In fact, what news a person would select intrigued him about the caste backgrounds they came from.

While stories on violence against women were taken up lackadaisically, the marginalised inside office were also not spared from being at the receiving end of micro-aggressive casteist and sexist comments.

Reporting CAA and NRC

When anti-Citizenship Amendment Act rallies in nearby cities started to take off, the employees of the daily offered an astonishing perspective: “The Muslim population in that town has increased widely. Under BJP’s government, they had fear among themselves but after BJP lost in the state, they seemed to have wings. Burning vehicles and destroying public transportation are the only way they can create chaos and unrest in the state.”

The racial slurs they used for minorities – especially SCs, STs and Muslims – didn’t just suffocate me but also made clear the hatred these men, so-called editors and reporters, carried in their hearts. Religion and caste was the only perspective through which they would overview any issue in the state.

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One reporter stated that protesters in Shaheen Bagh are being paid Rs 500 as though it were a fact and not a manufactured falsehood meant to serve a narrative.

I immediately knew where the news was from – thanks to Amit Malviya and the team, people these days have no qualms in believing propaganda that is constructed upon loose, untrue grounds of sexism and Islamophobia.


Islamophobia in the office was mostly rewarded with laughs and applause. “Ye Musalman toh hote hi hai atankwaad badhane ke liye. Inka sirf ek hi maksad hai, ‘bacche paida karo’ (The Muslim community only aims to increase terrorism. Their only motto is to have more and more kids).”

Hearing this bigoted view made me question whether I was sitting at a media house or among a group of unthinking, brutish right-wing goons.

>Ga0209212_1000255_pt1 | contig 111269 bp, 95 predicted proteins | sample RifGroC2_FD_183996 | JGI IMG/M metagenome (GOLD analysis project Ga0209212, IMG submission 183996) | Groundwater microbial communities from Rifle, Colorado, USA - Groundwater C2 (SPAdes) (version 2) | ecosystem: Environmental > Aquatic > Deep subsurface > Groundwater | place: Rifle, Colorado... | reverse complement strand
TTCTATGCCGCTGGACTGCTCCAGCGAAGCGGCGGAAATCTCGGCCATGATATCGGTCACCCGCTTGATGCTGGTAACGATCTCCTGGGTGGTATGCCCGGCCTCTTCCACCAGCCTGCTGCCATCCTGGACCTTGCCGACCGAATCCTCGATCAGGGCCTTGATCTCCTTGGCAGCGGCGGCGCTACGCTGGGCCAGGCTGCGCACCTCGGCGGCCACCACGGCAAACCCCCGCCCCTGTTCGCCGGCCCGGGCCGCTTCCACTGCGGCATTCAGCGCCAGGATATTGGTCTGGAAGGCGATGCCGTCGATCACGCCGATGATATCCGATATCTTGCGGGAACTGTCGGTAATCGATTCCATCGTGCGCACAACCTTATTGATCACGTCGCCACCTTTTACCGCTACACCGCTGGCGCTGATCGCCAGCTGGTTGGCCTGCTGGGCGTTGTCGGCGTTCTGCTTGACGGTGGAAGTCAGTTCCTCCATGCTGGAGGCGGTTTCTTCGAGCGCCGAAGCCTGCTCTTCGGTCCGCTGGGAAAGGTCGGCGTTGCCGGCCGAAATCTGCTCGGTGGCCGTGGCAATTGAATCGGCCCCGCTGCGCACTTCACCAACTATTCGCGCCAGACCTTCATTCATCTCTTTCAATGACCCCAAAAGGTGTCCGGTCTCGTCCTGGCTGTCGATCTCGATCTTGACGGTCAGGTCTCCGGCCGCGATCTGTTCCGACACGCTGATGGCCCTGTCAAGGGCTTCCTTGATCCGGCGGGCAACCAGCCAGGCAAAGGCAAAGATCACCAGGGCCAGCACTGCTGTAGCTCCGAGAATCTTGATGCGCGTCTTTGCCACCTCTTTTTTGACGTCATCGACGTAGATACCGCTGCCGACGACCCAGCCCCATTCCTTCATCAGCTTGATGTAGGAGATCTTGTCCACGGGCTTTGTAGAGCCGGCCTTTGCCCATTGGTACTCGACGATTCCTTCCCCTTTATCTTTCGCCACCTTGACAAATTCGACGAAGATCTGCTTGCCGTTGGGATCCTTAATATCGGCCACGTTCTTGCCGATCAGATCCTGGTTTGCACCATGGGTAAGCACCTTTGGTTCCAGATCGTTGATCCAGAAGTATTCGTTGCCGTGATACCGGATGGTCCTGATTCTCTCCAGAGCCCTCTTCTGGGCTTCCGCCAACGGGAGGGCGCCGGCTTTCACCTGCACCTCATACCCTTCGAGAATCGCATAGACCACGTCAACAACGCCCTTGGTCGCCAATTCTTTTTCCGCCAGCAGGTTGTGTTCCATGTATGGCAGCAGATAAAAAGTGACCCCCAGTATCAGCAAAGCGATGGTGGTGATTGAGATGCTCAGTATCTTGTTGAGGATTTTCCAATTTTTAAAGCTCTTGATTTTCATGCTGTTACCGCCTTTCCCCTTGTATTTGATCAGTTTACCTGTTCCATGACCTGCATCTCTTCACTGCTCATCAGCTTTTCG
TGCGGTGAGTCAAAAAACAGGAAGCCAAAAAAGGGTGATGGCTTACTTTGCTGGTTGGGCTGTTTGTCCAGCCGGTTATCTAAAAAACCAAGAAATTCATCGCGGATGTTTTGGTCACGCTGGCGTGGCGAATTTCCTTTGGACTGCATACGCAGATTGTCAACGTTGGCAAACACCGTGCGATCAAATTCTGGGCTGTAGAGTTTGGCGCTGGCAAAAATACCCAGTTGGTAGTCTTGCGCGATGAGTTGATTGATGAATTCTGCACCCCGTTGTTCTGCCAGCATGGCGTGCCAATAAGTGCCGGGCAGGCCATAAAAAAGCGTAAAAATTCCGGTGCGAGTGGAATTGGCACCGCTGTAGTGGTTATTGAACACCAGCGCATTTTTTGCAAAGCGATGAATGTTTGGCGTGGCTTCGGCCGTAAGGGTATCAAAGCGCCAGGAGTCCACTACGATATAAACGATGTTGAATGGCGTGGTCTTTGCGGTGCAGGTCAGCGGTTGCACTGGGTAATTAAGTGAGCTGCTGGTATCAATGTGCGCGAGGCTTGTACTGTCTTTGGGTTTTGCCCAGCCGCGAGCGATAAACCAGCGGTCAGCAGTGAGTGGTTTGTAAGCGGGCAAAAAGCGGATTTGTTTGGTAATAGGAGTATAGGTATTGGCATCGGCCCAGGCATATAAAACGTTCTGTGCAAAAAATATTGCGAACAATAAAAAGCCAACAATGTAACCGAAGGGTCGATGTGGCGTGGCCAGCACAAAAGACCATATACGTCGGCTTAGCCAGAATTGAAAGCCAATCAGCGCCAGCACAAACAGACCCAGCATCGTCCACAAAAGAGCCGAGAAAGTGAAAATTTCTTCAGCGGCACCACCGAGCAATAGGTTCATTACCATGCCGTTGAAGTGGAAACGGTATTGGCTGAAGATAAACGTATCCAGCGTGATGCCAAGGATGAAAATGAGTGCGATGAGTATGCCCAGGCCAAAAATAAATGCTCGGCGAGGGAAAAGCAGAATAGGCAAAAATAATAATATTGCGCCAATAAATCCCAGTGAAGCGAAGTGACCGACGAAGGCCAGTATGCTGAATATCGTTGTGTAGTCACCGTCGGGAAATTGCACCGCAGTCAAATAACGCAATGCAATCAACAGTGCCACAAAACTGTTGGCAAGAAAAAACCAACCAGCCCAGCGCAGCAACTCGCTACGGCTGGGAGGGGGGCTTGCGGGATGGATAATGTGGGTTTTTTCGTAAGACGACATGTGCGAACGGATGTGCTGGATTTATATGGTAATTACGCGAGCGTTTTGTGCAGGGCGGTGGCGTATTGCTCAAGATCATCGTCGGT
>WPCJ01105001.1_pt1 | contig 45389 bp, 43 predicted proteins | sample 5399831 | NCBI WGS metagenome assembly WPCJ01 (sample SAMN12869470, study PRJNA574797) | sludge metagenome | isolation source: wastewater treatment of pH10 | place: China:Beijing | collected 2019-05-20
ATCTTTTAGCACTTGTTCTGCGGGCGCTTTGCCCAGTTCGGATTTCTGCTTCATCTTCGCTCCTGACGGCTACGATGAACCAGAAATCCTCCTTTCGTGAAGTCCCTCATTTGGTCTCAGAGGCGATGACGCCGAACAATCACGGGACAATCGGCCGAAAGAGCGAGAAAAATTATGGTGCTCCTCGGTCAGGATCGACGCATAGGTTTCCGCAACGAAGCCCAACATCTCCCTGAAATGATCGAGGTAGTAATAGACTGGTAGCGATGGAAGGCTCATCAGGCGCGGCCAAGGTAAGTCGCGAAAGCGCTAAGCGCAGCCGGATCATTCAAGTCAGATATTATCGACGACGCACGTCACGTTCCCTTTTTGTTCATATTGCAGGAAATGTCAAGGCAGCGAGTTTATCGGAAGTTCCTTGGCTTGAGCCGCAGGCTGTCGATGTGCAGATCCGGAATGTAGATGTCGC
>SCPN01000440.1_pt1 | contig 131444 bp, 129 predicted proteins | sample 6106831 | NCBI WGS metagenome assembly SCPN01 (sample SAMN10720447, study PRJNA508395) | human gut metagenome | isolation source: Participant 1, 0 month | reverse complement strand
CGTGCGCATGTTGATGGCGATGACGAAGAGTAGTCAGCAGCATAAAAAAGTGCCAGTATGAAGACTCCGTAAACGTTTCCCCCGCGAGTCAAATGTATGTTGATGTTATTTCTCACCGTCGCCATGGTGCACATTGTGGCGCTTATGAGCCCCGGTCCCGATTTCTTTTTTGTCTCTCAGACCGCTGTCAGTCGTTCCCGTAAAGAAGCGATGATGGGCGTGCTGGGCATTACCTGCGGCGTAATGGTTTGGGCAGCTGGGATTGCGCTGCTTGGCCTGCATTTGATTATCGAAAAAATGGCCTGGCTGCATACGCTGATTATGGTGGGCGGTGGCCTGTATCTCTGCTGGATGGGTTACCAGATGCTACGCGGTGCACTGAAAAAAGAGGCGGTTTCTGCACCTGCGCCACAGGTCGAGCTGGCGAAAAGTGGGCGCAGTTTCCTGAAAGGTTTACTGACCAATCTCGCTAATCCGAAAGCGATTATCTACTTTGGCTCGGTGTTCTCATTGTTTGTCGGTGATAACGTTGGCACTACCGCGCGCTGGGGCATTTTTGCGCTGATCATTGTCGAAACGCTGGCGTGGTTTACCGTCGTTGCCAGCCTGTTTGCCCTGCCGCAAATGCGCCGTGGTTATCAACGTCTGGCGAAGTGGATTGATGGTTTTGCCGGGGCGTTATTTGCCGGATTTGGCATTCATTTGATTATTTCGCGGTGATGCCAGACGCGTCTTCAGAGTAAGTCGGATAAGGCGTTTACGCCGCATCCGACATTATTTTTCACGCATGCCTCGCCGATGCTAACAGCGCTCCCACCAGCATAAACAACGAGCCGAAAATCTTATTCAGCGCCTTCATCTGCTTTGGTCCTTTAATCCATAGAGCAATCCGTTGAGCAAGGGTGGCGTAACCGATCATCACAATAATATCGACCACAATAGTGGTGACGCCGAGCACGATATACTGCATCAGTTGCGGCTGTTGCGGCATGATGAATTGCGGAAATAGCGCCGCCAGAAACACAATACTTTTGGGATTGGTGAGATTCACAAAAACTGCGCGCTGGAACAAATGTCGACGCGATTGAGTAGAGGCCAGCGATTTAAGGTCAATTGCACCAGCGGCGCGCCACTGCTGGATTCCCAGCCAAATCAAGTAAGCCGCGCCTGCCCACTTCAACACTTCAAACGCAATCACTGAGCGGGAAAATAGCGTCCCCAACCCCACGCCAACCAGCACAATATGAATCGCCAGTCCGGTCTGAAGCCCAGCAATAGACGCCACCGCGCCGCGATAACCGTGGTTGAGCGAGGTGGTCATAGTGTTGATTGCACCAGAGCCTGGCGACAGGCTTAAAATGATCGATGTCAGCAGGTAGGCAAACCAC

The discussion, at which the bureau chief was present, continued when a senior correspondent said, “All the Muslim women sitting in protest at several locations of India are illiterate and have no knowledge about CAA or the National Register of Citizens. Just a few of the students from Jawaharlal Nehru University have come to lead the protest and are trying to increase the number of women participating.”

My stint there showed me how the reporters and editors I interacted with were not only biased, but also that their perspective was limited to the ‘truth’ they were being fed on social media and by a few select TV news channels.

As such, as it would be obvious at this point that these ‘journalists’ only followed sources online that fed them information that fed their bias. Then these flagbearers of journalism would then continue on with their crucial role of amplifying bigotry.

At no point would they fact check, question their own bigotry or privilege, empathise with minorities. Instead, they were openly ecstatic about not being part of India’s oppressed population.

Say ‘hi’ to the local dailies bringing you 15-pages of propaganda each morning.

Astha Sheenu is a journalism student who spends her time discussing social taboos when not writing about them.”

This article was first published on Feminism in India. Read the original here

Featured image credit: Reuters/Jitendra Prakash